Fifteen-deity Nila Vajravidarana - a form of Vajrapani
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Orientation 2
Wall object 3

ABP 040

 Code: ABP 040

  Country: Tibet (north-east)


  Date: 1200 - 1250

  Dimensions in cm WxHxD: 51 x 64

  Materials: Glue distemper on cotton

This Thangka was discovered in 1998 AD in one of the caves located in the cliffs of the Yellow River in North-Eastern Tibet (Qinghai). This Thangka is one of special interest not only because it is one of the few known paintings of the Kokonor Tibetan culture, but also because of it is a rare tantric subject. Stylistically, this paintings shows a distinct influence of the later Pala tradition, something which is also visible in some of the paintings discovered at Khara-Khoto, a former Tangut frontier outpost of the Xia kingdom which lasted till the Mongol campain of 1226-1227.
The principal deity of this Tangka represents a form of Vajrapani (Tib. Phyag na rdo rje) usually represented with a diamond sceptre (vajra)in the right hand. The particular form of Vajrapani shown is characterized by holding in the left hand a prayer-bell with a vajrahandle (vajraghanta)in attition to the flaming diamond sceptre (vajra)in the right hand. This form of Vajrapani, surrounded by fourteen deities, presumably represents Nila-Vajravidarana (Tib. rDo rje rnam 'joms mthing ga) as perhaps transmitted by the Indian Siddha Acarya Savari (9th century). The four gate keepers correspond with the description of the 15-deity Nila-Vajravidarana Mandala as published in 1987 by bSod nams rgya mtsho, abbot of Ngor monastery (-1987). The description of the ten attendant deities by bSod nams rgya mtsho do only partly correspond with this painting. Consultations of other literacy references with regard to the 15-deity Nila-Vajravidarana Mandala may solve these discrepancies. The allocation of the matching textual reference will also reveal information about the sectarian affiliation of this Thangka.
(Former collection E. O'Neill)
Vajrapani (from Sanskrit vajra, "thunderbolt" or "diamond" and pani, lit. "in the hand") is one of the earliest bodhisattvas of Mahayana Buddhism. He is the protector and guide of the Buddha, and rose to symbolize the Buddha's power. Vajrapani was used extensively in Buddhist iconography as one of the three protective deities surrounding the Buddha. Each of them symbolizes one of the Buddha's virtues: Manjusri (the manifestation of all the Buddhas' wisdom), Avalokitesvara (the manifestation of all the Buddhas' compassion) and Vajrapani (the manifestation of all the Buddhas' power)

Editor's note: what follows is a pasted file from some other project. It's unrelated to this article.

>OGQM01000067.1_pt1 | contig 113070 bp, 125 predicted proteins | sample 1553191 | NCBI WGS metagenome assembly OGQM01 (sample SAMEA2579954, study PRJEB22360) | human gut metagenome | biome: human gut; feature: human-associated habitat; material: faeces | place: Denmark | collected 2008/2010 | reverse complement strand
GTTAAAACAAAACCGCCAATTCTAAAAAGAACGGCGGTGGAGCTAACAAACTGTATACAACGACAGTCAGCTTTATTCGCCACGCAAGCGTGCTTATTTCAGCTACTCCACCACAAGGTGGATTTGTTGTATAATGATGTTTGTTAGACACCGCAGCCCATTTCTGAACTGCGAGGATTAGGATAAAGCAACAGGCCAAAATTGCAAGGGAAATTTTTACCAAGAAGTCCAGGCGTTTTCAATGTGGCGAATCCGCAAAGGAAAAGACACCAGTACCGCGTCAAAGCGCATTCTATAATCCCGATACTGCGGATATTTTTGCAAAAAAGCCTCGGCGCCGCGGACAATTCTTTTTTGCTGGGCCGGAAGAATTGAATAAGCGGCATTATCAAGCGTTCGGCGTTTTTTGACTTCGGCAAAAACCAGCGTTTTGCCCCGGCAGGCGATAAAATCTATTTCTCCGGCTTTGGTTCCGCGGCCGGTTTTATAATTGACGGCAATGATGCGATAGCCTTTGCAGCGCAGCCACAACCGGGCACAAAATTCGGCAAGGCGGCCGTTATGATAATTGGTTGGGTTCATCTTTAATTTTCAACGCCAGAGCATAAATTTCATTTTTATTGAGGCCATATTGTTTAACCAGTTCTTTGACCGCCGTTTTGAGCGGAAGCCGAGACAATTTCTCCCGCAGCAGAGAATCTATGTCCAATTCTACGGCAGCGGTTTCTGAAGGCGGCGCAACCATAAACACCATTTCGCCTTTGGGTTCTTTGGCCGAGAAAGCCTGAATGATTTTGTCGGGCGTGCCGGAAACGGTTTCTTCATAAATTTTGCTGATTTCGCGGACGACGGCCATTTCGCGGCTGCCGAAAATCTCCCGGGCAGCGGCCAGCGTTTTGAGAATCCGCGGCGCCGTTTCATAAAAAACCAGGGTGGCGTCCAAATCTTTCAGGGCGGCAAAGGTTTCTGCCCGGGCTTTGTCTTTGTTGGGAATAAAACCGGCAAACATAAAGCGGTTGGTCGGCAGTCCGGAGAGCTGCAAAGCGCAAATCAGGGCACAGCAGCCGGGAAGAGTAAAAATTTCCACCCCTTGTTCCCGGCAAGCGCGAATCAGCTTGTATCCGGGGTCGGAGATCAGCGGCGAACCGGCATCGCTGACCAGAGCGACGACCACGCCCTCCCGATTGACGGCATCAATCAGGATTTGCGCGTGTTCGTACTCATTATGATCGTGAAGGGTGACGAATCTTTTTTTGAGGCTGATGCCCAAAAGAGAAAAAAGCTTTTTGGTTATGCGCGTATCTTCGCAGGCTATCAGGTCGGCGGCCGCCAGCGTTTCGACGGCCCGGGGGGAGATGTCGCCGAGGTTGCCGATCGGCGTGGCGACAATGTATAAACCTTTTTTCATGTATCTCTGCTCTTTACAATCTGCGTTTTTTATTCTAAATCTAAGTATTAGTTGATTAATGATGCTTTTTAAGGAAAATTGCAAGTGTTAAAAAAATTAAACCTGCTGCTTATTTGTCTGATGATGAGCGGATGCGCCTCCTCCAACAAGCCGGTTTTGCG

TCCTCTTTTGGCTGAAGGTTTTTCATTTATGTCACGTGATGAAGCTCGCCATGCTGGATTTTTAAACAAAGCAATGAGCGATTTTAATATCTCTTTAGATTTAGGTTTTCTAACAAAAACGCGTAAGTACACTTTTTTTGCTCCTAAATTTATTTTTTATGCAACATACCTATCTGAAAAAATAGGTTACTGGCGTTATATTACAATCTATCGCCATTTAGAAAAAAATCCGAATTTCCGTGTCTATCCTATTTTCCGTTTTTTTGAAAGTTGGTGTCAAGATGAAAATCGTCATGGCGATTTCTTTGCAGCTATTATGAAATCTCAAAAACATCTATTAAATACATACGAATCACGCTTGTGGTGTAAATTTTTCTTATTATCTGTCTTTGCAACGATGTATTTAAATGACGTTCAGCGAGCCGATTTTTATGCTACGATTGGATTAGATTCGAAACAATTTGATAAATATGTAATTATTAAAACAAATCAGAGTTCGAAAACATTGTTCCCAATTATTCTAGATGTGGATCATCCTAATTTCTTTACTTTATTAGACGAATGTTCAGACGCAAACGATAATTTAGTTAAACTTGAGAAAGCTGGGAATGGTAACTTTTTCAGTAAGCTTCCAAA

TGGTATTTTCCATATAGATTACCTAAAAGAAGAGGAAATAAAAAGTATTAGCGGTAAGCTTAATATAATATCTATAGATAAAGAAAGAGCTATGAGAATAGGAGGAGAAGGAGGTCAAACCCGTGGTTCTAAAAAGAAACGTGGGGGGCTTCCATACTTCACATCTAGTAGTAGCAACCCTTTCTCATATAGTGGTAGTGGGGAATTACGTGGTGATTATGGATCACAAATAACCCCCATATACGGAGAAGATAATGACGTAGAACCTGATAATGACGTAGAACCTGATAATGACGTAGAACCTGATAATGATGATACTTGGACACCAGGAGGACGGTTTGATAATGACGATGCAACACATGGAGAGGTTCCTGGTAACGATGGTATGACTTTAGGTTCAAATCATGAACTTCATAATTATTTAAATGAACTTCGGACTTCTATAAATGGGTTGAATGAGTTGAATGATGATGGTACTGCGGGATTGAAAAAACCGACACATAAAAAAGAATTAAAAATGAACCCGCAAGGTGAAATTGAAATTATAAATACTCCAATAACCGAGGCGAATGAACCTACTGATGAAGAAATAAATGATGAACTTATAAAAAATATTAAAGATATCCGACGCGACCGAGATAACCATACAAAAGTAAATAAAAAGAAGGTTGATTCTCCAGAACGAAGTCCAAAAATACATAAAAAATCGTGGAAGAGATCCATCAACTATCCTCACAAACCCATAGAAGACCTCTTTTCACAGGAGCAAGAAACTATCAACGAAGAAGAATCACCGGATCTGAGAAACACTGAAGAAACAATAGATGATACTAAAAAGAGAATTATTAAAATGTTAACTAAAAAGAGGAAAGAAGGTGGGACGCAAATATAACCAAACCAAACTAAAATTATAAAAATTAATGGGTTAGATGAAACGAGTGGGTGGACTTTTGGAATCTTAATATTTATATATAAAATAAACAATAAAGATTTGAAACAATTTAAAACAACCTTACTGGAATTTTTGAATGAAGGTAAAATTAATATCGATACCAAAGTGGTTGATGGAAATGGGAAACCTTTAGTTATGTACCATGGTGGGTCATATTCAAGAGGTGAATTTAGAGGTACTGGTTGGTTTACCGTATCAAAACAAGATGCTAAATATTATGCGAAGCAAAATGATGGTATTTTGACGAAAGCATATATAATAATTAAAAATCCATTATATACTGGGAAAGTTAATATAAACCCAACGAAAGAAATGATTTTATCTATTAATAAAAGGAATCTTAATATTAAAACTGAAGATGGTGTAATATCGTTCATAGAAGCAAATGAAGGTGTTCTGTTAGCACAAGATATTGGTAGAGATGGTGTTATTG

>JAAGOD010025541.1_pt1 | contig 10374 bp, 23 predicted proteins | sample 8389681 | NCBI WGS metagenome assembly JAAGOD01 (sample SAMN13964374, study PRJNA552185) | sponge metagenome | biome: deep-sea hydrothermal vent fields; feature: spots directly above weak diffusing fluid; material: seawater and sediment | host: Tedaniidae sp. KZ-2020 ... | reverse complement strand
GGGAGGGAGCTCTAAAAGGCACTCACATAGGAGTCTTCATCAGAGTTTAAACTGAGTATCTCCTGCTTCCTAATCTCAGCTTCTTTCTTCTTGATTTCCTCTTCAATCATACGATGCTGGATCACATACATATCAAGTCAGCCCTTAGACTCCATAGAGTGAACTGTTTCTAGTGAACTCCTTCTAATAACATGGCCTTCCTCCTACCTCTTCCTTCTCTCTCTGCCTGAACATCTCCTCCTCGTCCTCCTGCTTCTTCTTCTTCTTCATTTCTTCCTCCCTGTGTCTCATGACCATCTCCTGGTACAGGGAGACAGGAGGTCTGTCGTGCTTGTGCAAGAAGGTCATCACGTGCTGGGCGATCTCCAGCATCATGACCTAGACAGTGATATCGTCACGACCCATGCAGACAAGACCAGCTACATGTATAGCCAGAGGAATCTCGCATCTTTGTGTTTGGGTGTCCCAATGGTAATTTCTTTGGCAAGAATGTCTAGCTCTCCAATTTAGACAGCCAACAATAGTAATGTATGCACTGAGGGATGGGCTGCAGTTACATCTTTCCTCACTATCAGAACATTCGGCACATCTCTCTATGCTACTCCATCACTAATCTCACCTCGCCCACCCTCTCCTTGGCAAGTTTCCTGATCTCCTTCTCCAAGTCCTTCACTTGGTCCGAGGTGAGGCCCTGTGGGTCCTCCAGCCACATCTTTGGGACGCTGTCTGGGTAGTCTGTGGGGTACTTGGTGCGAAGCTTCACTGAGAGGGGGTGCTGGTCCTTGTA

In Sanskrit, Vajrapani is known as Vajrapanina bodhisattvena mahasattvena, vajra-sattva and, in Tibetan, as Lag na Rdo rje (Chana Dorji).
On the popular level, Vajrapani, Holder of the Thunderbolt Scepter (symbolizing the power of compassion), is the Bodhisattva who represents the power of all the Buddhas, just as Avalokitesvara represents their great compassion, Manjusri their wisdom, and Tara their miraculous deeds. For the yogi, Vajrapani is a means of accomplishing fierce determination and symbolizes unrelenting effectiveness in the conquest of negativity. His taut posture is the active warrior pose (pratayalidha), based on an archer's stance but resembling the en garde position in Western fencing. His outstretched right hand brandishes a vajra and his left hand deftly holds a lasso - with which he binds demons. He wears a skull crown with his hair standing on end. His expression is wrathful and he has a third eye. Around his neck is a serpent necklace and his loin cloth is made up of the skin of a tiger, whose head can be seen on his right knee.
The first representations of Vajrapani in India associated him with the Hindu God Indra. As Buddhism expanded in Central Asia, and fused with Hellenistic influences into Greco-Buddhism, the Greek hero Hercules was adopted to represent Vajrapani. He was then typically depicted as a hairy, muscular athlete, wielding a short "diamond" club. Mahayana Buddhism then further spread to China, Korea and Japan from the 6th century.
In Japan, Vajrapani is known as Shukongōshin ("Diamond rod-wielding God"), and has been the inspiration for the Nio (lit. Benevolent kings), the wrath-filled and muscular guardian god of the Buddha, standing today at the entrance of many Buddhist temples under the appearance of frightening wrestler-like statues.
"The origin of the image of Vajrapani should be explained. This deity is the protector and guide of the Buddha Shakyamuni. His image was modelled after that of Hercules. (...) The Gandharan Vajrapani was transformed in Central Asia and China and afterwards transmitted to Japan, where it exerted stylistic influences on the wrestler-like statues of the Guardian Deities (Nio)." (Katsumi Tanabe, "Alexander the Great, East-West cultural contacts from Greece to Japan", p23)

Béguin, Gilles, 2013. Art sacré du Tibet – Collection Alain Bordier, [catalogue of the exhibition held at the Fondation Pierre Bergé – Ives Saint Laurent; 14 mars au 21 juillet 2013]. Paris: Fondation Pierre Bergé – Ives Saint Laurent. Editions Findakli. Pp. 86-88

Bhattacharyya, Benoytosh , 1958. Indian Buddhist Iconography. Calcutta: K. L. Mukhopadhyay. Pp. 43, 53, 98–99, 131

de Mallmann, Marie-Thérèse, 1975. Introduction à l'iconographie du tântrisme bouddhique. Paris: Adrien Mainsonneuve (Jean Maisonneuve successeur (1970). Pp. 413–15 - References to the iconography of Vajrapani

Sèngué, Tcheuky, 2002. Petite Encyclopédie des Divinités et symboles du Bouddhisme Tibétain. Editions Claire Lumiere . Pp. 163 / 192-196

von Schroeder, Ulrich and von Schroeder, Heidi, 2009. Tibetan Art of the Alain Bordier Foundation. Hong Kong: Visual Dharma Publications. Pp. 32–33; plate 10